You might not yet have heard of Super Cruise and no, it’s not a 21st century spinoff of the hit 1970s TV series The Love Boat. You are visiting an automotive site, not Nickelodeon Online.

Super Cruise is an autonomous driving system that will be offered in the 2018 Cadillac CT6 this fall. Cadillac claims it’s “the industry’s first true hand-free driving technology.”

A steering wheel light bar indicates the status of Super Cruise™ and will prompt the driver to return their attention to the road ahead if the system detects driver attention has turned away from the road too long.

Buried in a word salad most assuredly co-written by a roomful of lawyers, GM goes on to share the details about Super Cruise: a driver-attention system, precision LiDAR map data combine with a network of cameras and radar sensors to enhance “hands-free capabilities” in the coming version of the CT6. LiDAR or Light Detection and Ranging uses pulsed laser beams to measure distances.

The whole Love Boat…er, Super Cruise system is perfect for long-distance travels and daily commutes, we’re told. This is a “data-rich approach to driver assistance” and it is “unique in the industry.”

Caddy’s claims to the contrary, a stunningly long list of companies are digging into the technologies that enable self-driving cars. The California Department of Motor Vehicles (DMV) reports that 30 companies have been issued Autonomous Vehicle Testing permits. They range from GM to Tesla, Google to Apple, Volkswagen, Nissan, Mercedes-Benz, Bosch, Ford, Zoox Inc., Wheego Electric Cars and even something called Udacity Inc. All aim to revolutionize the auto industry. They want to strip away control from drivers, giving it to computers.

Hands-free driving technology for the highway through Super Cruise™ is a button push away on the 2018 Cadillac CT6 sedan.

A new study by J.D. Power and Associates points out that part of that future is already here. Autopilot hardware and software the likes of Super Cruise is already available in various forms. Tesla’s Autopilot is perhaps the most well-known of the bunch. But the field is quickly becoming crowded.

Power argues that fully autonomous vehicles will not be commonplace for decades, but the vision of intelligent cars that drive themselves will eventually become a reality. But not before many legal, technical and practical hurdles are overcome.

Nonetheless, J.D. Power’s research shows that nearly half (47 per cent) of consumers think fully autonomous vehicles will be available by 2025. Of these, one in five (20 per cent) think fully autonomous vehicles will be ready by 2020.

The driver information cluster showcases the status of Super Cruise™.

Consumers, however, are not sold on the technology, even if they believe it’s coming. Power found that 61 per cent of consumers say they “definitely would not” trust a self-driving vehicle and would not even ride in one.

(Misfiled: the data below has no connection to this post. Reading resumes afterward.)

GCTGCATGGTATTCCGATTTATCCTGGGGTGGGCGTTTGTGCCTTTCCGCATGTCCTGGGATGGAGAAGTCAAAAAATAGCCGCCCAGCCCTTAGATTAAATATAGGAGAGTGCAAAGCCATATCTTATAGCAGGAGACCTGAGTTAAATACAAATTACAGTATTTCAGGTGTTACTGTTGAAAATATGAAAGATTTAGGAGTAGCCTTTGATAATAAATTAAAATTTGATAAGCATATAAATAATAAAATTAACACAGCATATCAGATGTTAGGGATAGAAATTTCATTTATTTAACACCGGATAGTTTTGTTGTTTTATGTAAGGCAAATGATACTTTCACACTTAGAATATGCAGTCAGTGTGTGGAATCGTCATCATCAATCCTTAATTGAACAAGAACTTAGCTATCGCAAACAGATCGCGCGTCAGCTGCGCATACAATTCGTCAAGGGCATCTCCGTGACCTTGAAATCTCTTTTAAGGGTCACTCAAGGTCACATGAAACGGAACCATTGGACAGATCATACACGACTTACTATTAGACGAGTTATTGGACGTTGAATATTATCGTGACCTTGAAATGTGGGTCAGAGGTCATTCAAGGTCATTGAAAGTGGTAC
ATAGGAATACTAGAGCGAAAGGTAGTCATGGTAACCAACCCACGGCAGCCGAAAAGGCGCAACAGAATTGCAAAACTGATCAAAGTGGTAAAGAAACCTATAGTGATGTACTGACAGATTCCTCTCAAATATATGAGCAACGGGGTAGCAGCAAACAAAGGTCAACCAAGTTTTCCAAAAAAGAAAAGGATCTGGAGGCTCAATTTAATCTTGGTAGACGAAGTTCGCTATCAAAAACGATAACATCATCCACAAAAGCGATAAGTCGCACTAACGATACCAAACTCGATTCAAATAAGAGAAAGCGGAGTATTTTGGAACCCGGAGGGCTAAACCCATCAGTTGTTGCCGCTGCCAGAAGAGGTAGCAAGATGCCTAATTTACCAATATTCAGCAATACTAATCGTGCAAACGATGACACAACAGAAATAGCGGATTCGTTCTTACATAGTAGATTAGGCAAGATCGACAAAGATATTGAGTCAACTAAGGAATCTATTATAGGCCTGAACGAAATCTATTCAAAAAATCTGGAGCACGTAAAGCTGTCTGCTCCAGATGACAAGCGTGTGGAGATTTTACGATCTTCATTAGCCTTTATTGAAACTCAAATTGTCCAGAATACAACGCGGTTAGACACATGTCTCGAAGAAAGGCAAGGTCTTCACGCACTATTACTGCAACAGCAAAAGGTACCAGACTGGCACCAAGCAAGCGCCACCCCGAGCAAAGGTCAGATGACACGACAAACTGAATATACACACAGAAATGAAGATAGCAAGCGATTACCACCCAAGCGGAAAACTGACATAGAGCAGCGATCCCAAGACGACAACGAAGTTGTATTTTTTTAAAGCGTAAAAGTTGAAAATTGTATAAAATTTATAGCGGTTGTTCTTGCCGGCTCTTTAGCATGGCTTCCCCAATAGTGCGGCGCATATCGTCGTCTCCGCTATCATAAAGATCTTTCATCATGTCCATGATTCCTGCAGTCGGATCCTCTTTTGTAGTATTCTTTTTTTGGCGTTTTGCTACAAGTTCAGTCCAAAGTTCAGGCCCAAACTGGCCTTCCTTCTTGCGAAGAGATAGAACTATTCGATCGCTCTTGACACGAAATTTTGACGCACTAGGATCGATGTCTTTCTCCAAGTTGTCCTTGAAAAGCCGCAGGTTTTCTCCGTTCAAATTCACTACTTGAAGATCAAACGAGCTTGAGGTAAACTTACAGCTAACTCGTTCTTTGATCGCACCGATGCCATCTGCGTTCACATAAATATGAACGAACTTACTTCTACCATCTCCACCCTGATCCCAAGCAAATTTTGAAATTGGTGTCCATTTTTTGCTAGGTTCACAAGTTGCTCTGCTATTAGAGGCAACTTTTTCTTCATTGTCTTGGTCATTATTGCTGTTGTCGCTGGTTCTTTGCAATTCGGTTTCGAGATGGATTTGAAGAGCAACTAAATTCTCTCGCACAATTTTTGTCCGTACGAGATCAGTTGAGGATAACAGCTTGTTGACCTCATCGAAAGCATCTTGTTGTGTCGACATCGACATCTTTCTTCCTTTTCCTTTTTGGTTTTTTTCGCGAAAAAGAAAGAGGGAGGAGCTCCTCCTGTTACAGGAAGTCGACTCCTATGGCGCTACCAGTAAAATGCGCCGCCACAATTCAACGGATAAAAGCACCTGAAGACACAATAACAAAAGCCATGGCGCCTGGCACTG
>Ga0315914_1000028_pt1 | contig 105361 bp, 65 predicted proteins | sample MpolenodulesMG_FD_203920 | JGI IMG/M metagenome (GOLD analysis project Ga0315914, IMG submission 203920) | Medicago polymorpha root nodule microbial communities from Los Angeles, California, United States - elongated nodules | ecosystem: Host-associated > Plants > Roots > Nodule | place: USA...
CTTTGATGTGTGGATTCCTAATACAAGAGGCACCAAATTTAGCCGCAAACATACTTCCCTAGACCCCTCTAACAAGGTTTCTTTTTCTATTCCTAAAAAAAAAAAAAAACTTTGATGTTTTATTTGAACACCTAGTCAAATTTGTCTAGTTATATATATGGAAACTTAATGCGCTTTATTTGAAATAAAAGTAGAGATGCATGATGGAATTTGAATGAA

J.D. Power officials, however, say car companies and their current and future suppliers will clear the engineering hurdles in front of self-driving cars.

“Can we take consumers with us? Can we kind of ferry them over this river of doubt and mistrust and fear and, frankly, lack of understanding and get them to the other side?” asks Dave Sargent, vice-president of global engineering at J.D. Power. “I think we can,” he adds. “The winners are going to be the folks that can do that the best.”

Without question, semi-autonomous technologies grow commonplace, the idea of fully self-driving cars will become less scary. Advanced driver assistance systems are already popular with many consumers and these are some available right now:

  • Smart headlights: capabilities include turning into corners, adjusting their beams depending upon traffic, and even widening in rural areas to help spot animals and pedestrians;
  • Camera rear view mirrors: they replace traditional mirrors with cameras;
  • Emergency braking and steering systems: intervene if a driver doesn’t react quickly enough to avoid a collision;
  • Lane change assist systems: automatically complete a pass or steer around objects.

This brings us back to Super Cruise, which GM argues is a major leap ahead in the race to fully autonomous. The coming system from Caddy watches the driver’s eyes through an infrared camera on the steering column to determine whether or not the driver is monitoring the autonomous driving actions of the CT6 – and not watching a movie or sleeping.

The driver attention system uses a small camera located on the top of the steering column and works with infrared lights to determine where the driver is looking whenever Super Cruise™ is in operation.

As long as the driver looks at the road ahead every seven to 20 seconds, Super Cruise stays engaged. But if you take your eyes off the road for too long, the car will unleash a series of escalating alerts intended to get you engaged. If you don’t respond, your CT6 will eventually slow a stop and alert OnStar for help.

You see, in the age of autonomous vehicles, you are never alone.


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